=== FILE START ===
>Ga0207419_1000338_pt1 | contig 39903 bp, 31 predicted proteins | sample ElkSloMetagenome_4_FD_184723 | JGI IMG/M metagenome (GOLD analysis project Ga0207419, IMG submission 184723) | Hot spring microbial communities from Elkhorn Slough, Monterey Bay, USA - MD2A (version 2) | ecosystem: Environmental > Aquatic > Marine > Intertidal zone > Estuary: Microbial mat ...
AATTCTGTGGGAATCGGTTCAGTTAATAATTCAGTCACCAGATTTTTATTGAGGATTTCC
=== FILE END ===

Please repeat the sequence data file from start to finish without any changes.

>Ga0207419_1000338_pt1 | contig 39903 bp, 31 predicted proteins | sample ElkSloMetagenome_4_FD_184723 | JGI IMG/M metagenome (GOLD analysis project Ga0207419, IMG submission 184723) | Hot spring microbial communities from Elkhorn Slough, Monterey Bay, USA - MD2A (version 2) | ecosystem: Environmental > Aquatic > Marine > Intertidal zone > Estuary: Microbial mat ...
AATTCTGTGGGAATCGGTTCAGTTAATAATTCAGTCACCAGATTTTTATTGAGGATTTCC